The beach has tables, benches, and covered areas for eating and you could easily dine out here. During our time there, jellyfish also decided to frequent the area and with the waters not very clear, we did little swimming. When the tide is out, a sandbar is revealed and you can make your way out to several tiny islands to look at some trees and rocks.
Looking for a pool adventure in Krabi? Swim in Thailand’s largest pool at the Sofitel Krabi Phokeethra Golf & Spa Resort Hotel.
Din Daeng Doi
Start the day by greeting the sun with 360° views of mountains, islands, and jungle. Sunrise at Din Daeng Doi is sure to create a cherished memory.
The path up to this amazing viewpoint opens at 5:30am and we were there shortly thereafter. At that time the dirt parking lot was empty, but it was full upon departure. Non-Thais will pay 50 Baht for adults and 10 Baht for children at a small booth by the restaurant. The climb begins on uneven concrete steps that will lead you past 3 simple A-frame rooms (for rent). The path will turn into a dirt road and is lit, but at times we did use our phones to see our way forward.
This moderate hike is best done with proper shoes as it is on dirt and rocks for the second half. It’s a moderate 15 minute walk and it was seeing the terrain that was the real challenge. Our 7 and 9 year old did it with ease. Upon reaching the top, you’re welcomed by a small coffee shop which served great coffee and simple, but warm and delicious, breakfasts. It was khay krata (ไข่กระทะ), coffee, and hot chocolate for us. We were the only foreigners there, but if your Thai is minimal, picture menus will help you order.
We dressed in layers as it is cool before the sunlight warms your skin. Though not every sunrise is guaranteed to be breathtaking, ours was truly spectacular. There were gorgeous vistas in each direction even if you cannot come for sunrise, be sure to check out this community led business and embrace the beauty of Krabi from above.
To find Din Daeng Doi, you can use Krabi International School as a landmark on road signs and Google Maps. Alternately, you can put Din Dang Doi into Google Maps. This is a small coffee shop located by the parking lot. If you’re able to read Thai, then Google Maps has ดินแดงดอย (Din Daeng Doi) on the map too. The signs for the “entrance” (ทางเข้า) are only in Thai, but the large neon green store serves as a solid marker for where you turn off the road and onto the access driveway.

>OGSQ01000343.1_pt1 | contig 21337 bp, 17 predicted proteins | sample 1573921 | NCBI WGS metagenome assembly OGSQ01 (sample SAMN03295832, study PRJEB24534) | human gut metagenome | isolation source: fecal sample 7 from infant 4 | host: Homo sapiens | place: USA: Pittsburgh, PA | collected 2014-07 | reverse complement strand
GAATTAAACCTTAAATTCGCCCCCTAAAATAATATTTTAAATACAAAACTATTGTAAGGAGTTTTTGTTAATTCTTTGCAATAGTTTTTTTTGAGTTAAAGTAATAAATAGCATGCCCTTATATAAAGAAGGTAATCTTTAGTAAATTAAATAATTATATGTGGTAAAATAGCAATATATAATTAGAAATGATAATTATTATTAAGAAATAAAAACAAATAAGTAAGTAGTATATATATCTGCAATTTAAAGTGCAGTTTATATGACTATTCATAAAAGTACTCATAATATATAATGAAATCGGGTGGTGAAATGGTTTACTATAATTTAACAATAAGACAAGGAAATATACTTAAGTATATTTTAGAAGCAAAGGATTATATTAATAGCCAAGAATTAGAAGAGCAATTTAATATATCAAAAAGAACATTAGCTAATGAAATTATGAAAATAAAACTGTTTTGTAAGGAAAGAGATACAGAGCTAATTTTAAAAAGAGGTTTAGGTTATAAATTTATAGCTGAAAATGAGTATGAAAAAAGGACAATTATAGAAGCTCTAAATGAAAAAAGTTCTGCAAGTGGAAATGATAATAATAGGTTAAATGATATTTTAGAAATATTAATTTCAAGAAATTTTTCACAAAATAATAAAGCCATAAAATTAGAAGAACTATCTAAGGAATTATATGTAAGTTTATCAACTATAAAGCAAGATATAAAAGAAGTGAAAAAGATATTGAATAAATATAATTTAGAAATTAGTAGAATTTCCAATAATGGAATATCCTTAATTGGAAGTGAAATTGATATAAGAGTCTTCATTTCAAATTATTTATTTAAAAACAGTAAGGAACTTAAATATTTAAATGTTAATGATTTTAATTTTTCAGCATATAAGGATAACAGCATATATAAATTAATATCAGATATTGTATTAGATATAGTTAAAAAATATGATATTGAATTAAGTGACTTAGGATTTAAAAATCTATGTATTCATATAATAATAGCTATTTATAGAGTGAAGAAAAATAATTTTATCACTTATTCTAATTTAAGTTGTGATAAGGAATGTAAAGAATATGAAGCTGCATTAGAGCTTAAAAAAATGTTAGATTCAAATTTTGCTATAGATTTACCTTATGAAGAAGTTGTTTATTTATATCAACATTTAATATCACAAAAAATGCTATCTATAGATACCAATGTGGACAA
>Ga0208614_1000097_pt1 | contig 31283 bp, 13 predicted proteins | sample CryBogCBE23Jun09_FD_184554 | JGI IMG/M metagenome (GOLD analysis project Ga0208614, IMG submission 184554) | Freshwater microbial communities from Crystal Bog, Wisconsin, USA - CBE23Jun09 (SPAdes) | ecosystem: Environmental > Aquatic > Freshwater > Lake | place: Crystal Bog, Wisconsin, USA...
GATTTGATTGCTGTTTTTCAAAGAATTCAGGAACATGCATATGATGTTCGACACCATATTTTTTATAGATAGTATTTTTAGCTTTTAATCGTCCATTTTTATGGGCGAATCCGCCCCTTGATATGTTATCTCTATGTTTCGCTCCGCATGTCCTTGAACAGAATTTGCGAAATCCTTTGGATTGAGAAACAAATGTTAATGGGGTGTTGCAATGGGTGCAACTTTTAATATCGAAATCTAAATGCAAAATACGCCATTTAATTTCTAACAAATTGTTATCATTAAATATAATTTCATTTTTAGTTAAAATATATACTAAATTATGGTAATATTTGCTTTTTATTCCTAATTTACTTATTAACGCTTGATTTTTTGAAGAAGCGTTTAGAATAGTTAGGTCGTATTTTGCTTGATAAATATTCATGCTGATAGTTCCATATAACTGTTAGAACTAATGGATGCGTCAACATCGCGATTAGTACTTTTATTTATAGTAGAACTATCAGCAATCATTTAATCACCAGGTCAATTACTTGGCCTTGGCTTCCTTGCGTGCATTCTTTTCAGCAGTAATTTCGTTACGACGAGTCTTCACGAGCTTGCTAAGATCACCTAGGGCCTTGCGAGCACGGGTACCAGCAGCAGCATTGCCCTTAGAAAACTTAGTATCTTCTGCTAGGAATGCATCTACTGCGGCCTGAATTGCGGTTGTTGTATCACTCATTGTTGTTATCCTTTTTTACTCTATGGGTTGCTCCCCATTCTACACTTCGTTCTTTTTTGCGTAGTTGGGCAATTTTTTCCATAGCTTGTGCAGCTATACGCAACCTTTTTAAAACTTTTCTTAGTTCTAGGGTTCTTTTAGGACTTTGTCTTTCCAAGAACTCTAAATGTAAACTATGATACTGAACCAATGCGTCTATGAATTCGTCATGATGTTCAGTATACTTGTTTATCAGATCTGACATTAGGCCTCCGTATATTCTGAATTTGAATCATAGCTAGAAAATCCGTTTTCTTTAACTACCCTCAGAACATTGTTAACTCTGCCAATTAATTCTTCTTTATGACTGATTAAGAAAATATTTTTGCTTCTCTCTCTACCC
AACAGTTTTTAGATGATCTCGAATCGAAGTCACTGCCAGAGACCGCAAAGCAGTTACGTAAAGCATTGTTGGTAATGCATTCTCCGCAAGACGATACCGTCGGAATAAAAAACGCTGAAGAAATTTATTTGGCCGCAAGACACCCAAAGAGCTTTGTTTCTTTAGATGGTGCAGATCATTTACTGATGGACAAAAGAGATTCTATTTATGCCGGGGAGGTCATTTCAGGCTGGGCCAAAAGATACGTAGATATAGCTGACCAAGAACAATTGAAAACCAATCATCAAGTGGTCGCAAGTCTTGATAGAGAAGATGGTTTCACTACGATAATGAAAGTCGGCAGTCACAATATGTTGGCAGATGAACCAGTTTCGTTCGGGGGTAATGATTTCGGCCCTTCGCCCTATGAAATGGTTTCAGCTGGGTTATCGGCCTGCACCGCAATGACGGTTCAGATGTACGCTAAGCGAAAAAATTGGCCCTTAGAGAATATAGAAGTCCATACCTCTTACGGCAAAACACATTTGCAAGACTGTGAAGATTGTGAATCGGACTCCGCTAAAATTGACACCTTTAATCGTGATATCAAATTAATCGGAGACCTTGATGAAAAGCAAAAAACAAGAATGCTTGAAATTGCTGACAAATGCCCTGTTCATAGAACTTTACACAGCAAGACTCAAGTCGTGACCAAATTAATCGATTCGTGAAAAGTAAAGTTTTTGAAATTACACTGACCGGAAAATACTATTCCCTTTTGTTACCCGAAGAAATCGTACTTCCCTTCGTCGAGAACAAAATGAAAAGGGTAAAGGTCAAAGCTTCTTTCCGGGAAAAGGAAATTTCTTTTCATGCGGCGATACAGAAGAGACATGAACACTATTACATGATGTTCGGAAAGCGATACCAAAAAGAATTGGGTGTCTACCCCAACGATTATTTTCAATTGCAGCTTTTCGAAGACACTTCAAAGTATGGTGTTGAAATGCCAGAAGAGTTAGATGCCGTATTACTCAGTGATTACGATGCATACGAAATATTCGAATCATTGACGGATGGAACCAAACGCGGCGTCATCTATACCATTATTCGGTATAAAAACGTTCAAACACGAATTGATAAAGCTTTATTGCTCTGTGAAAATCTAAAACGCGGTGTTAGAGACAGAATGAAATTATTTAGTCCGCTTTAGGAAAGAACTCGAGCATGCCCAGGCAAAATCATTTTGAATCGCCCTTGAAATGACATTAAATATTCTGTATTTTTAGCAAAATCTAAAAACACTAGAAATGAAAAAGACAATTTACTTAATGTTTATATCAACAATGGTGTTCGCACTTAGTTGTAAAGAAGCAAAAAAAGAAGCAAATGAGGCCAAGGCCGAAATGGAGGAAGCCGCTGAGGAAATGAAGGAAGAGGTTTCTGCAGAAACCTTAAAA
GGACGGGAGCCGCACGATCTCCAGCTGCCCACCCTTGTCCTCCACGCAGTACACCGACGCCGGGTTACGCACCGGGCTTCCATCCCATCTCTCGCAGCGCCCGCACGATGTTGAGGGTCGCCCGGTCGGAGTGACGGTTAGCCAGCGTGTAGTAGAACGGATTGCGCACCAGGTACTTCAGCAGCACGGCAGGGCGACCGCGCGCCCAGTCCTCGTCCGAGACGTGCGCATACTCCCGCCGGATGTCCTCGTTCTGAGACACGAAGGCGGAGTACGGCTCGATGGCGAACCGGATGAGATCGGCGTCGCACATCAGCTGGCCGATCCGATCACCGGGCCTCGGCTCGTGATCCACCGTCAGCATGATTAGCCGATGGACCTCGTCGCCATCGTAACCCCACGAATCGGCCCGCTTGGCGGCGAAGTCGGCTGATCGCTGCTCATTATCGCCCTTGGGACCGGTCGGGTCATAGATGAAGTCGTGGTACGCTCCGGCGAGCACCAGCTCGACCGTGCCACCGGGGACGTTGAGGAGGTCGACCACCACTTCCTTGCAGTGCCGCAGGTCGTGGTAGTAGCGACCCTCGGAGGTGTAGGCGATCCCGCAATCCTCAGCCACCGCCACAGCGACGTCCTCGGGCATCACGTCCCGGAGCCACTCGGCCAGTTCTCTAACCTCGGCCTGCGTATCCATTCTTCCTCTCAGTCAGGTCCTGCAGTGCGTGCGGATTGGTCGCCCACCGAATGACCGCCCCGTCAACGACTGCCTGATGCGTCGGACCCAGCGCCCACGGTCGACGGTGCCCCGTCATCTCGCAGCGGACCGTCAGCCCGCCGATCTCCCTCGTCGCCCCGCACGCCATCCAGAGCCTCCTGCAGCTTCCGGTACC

Wanting to set sail from the Krabi mainalnd? Take a daytrip to paradise on Hong Island.
Places Unseen and Why:
We’d heard so much about the Emerald Pool and after driving an hour to get there, we were told that COVID rules prevented anyone from swimming. We could still pay the full foreigner price to go and look at the pool. We had paid 40 baht for parking, and were tempted to pay to go and see, but some quick internet sluthing showed us we could swim at the nearby hot springs (see above) and that Sa Kaeo would show us emerald waters. We did not go to the Emerald Pool.
The Shell Cemetery caught our eye as our kids have been learning about fossils in school. We read the TripAdvisor reviews and were hard-pressed to find a positive one. Again, because of dual pricing, it felt like a lot of money for something that may not be great.
Overpass Hin Pheng (สะพานลอยน้ำหินเพิง เกาะกวาง แหลมป่อง) is on your way to Tubkaek Beach. At this floating dock you can park and walk out onto the bay for free. When we arrived there was no dock and it turns out a storm in September 2020 damaged it and there have yet to be repairs.
Technically not an official town, Ao Nang is a backpaker enclave along a beach road with several hotels and resorts hemming it in. With so much closed for COVID, Ao Nang had a sad and lifeless feel. The beach is narrow and the road’s retaining wall serves as it’s backdrop. We did some exploring, hopped back in the car, and then explored elsewhere.
Dragon Crest Mountain is THE hike in Krabi. Everything we read and heard from locals about this hike sounds enticing, but after our Tiger Cave Temple drama, it was a hard sell with the kiddos. It’s earmarked for future travels.
Krabi is crammed with caves and there are so many to explore, on foot, by long tail, or by kayak (another popular pastime in Krabi). The Thai word for “cave” (ถ้ำ) can be written in English as Tham or Tam (but always pronounced “tam”). Whether it’s Railay’s Tam Phra Nang Nok (Princess Cave) and Diamond Cave, Ao Luk’s Tam Lod and Tam Phi Hua To, or Krabi town’s Khao Khanab Nam and Tam Sadet, it is worth looking into these openings in the earth.